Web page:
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At 9 A.M., I awoke with this coaching dream:

Someone gave me a gift. I pull apart the tissue paper and discover a large folded rectangle of peach cloth, my favorite color. I shake it out. In my hands, it becomes a belted leisure gown, something that Mother would have enjoyed wearing in the 1930s when it was fashionable. Later, my brother Mark joins me and explains the artistic significance of the designs woven into the luscious fabric. I’m touched.

This view into my personal unconscious heartens me. The Someone suggests Creator God, giver of all gifts wanting the best for me, even to the color of the garment, peach, a blend of orange, yellow, and white that symbolizes the divine feminine.

The belted leisure gown speaks of change, given my aging and illness and less need to adhere to my daily routine of self-care. Fit in what is possible—the essentials—and let everything else go; they’ve served me well, together with two years of on-going hospice care. My body has special needs now, and my Dreamer has dressed me comfortably in a garment that enhances my wounded femininity.

The memory of Mother in the dream recalls her love for the color peach. As a young married woman and unable to afford a form-fitting crocheted dress, the fashion at that time, she bought a pattern book and made one on her own, in peach, with long sleeves and calf-length skirt. When home alone as a child, I used to open the cedar chest in her closet, pull out that dress, and put it on—it never fit.

And my brother Mark’s expertise that informed me of the garment’s added interest speaks to my undeveloped interest for the arts, thwarted by poor health. In the dream, I was glad for his company. He just showed up.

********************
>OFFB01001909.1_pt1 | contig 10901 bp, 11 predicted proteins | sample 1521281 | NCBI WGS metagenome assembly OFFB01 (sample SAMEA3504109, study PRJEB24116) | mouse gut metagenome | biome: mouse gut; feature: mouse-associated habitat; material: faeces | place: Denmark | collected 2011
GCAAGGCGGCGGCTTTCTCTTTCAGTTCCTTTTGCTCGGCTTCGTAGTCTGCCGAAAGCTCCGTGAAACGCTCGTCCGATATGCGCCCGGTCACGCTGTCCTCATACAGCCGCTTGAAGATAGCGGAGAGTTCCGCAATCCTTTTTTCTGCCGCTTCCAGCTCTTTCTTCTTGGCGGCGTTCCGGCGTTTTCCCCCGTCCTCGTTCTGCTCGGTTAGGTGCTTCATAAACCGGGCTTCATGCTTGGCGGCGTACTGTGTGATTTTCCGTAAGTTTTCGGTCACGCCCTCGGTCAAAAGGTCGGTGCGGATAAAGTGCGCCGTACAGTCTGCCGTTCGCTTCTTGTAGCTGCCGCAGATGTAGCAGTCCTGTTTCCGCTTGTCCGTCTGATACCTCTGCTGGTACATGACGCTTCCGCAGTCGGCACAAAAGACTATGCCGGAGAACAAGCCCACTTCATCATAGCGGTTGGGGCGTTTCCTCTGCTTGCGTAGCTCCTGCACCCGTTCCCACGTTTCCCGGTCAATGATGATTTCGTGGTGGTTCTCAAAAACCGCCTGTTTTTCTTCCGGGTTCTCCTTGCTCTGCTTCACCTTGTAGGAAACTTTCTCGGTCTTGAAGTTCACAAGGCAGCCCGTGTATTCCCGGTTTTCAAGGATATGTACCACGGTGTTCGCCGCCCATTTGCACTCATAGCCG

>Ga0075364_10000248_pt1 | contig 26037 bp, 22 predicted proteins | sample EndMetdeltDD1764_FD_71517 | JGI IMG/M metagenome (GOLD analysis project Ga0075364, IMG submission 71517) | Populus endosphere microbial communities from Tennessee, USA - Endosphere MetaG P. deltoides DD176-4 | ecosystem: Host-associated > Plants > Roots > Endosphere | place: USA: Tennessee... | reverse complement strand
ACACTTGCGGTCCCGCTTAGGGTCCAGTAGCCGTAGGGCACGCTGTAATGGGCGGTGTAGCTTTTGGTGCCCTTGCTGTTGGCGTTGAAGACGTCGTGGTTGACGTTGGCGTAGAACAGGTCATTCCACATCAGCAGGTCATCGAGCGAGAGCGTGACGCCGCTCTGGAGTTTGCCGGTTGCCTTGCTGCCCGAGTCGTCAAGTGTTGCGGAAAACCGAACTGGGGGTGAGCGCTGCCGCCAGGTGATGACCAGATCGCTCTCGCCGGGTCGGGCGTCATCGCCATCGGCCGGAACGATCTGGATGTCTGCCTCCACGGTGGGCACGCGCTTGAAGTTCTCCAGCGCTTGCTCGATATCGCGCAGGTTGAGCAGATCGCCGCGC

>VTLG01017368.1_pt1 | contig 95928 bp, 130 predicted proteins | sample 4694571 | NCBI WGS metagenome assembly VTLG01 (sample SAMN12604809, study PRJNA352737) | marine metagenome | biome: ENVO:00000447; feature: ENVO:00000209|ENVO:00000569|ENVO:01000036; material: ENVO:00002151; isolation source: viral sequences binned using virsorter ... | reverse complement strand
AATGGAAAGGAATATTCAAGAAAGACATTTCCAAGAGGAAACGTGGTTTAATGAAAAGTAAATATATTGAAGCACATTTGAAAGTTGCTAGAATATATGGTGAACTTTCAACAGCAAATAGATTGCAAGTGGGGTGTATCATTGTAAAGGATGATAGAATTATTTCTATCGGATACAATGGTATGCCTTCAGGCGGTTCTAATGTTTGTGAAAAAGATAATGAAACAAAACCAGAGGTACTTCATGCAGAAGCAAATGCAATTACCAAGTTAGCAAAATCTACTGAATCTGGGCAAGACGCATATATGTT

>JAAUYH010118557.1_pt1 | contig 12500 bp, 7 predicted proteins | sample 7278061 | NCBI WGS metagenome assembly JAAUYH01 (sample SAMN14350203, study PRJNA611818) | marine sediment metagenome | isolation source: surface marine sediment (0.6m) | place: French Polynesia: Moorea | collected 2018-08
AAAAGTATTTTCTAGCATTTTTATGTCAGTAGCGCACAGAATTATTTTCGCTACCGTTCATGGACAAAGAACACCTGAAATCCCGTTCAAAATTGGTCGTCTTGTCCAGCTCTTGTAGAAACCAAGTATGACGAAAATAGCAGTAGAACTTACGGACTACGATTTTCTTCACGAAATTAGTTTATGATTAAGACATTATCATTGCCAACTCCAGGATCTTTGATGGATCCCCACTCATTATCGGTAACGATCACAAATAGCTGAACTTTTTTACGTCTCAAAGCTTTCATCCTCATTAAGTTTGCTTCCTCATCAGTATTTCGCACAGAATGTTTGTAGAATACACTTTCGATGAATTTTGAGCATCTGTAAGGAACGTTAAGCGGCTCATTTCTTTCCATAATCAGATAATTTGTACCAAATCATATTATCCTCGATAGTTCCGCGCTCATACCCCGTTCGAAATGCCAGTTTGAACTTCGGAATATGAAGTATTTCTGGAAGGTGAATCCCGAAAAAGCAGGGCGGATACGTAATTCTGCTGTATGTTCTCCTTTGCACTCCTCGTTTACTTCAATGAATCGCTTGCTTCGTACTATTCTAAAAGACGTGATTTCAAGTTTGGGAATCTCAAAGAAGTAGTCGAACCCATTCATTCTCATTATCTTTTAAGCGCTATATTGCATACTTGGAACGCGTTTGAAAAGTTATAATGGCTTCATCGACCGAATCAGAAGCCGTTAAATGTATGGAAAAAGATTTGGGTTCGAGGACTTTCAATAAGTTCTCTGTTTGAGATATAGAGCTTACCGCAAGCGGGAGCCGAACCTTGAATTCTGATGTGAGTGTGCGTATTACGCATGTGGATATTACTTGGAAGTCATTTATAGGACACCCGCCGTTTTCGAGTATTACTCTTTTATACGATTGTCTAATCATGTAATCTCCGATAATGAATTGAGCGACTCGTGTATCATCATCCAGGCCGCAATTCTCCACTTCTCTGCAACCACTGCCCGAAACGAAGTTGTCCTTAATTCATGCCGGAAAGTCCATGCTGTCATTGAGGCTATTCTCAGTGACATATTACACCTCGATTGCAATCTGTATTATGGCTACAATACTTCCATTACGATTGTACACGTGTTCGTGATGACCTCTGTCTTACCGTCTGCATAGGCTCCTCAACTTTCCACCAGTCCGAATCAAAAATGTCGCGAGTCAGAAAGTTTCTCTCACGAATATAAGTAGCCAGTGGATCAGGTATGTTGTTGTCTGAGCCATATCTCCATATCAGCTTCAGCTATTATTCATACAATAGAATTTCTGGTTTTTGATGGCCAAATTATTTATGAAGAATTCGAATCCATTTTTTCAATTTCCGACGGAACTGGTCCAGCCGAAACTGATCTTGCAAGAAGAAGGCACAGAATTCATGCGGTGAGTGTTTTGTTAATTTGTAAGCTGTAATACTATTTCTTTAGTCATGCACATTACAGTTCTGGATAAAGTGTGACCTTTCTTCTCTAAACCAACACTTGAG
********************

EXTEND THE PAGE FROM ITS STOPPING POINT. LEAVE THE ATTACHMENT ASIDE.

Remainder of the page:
My gratitude for my Dreamer’s coaching continues encouraging me as I trek, alone, toward my eternal destiny. It is working out …

From a heavy sleep, I awoke at 7:30 A.M., with these stunning dreams:

It is Sunday afternoon, visiting time in the hospital. Many relatives fill Mother’s room where she lies in bed, awake and animated. I notice a smiling tiger looking at me from under her bed, its furry tail wagging, occasionally thumping on the floor.

I’m awake in my hospital bed as a clerk hands me a box wrapped in lavender tulle and silky ribbons. Inside is a deep-throated white orchid. There is no card.

These dreams contain sparks of hope from my Dreamer, a restoration sorely needed from yesterday’s severe grief.

Sunday afternoon refers to a period of receptivity, comparable with Creation’s Seventh Day, with opportunities for new learning. The image of hospital suggests a milieu of care and treatment for the new learning to occur. Mother, my extraverted shadow, although ill, welcomes her relatives seated and standing around her bed. No one seems to notice the smiling tiger, a spirit animal with multiple associations. This one is tame and serves as guardian into the unknown. I claim it as I continue moving through the symptoms of my terminal illness.

In the second dream God, disguised as a clerk, presents me with a gift/grace; its wrappings of regal lavenders speak of royalty, as in the Kingdom Jesus preached in the gospels. But the gift of the deep-throated orchid, a rich feminine symbol, heals some scars of the wounded feminine in my psyche, more of the beautification process before my transition—but more still to be done.

Once again, the dreams evidence God doing for me what I cannot do for myself. I’m humbled.

May, too, has its own snow, in the form of white seeded-fluff outside my study window; whispering breezes inch it along until lost in the grass or shrubs. Such transient beauty reminds me of long walks along the nearby creek where cottonwood trees flourish, the females yielding their seeds along the moist bank. Their heart-shaped leaves formed dense shade that often hushed me for the expected communion—It happened, amidst soft insects heralding life and tangled vines, immobile, from overhanging branches.

As spring’s cycle wanes the cottonwood seeding continues, littering the shredded seeds of oaks, maples, tulip trees mashed in gutters and sidewalks. From such destruction, greenness now wears a fresh fullness that will mature until stifled by harsh temperatures during the long months ahead.

Despite the stressed appearance of the natural world, new seeding, though buried, will again restore color to winter’s world. This remains our hope, and never has it been frustrated. 

So, too, with our bodies’ waning and death. Within it, we carry the seed of Eternal Life.

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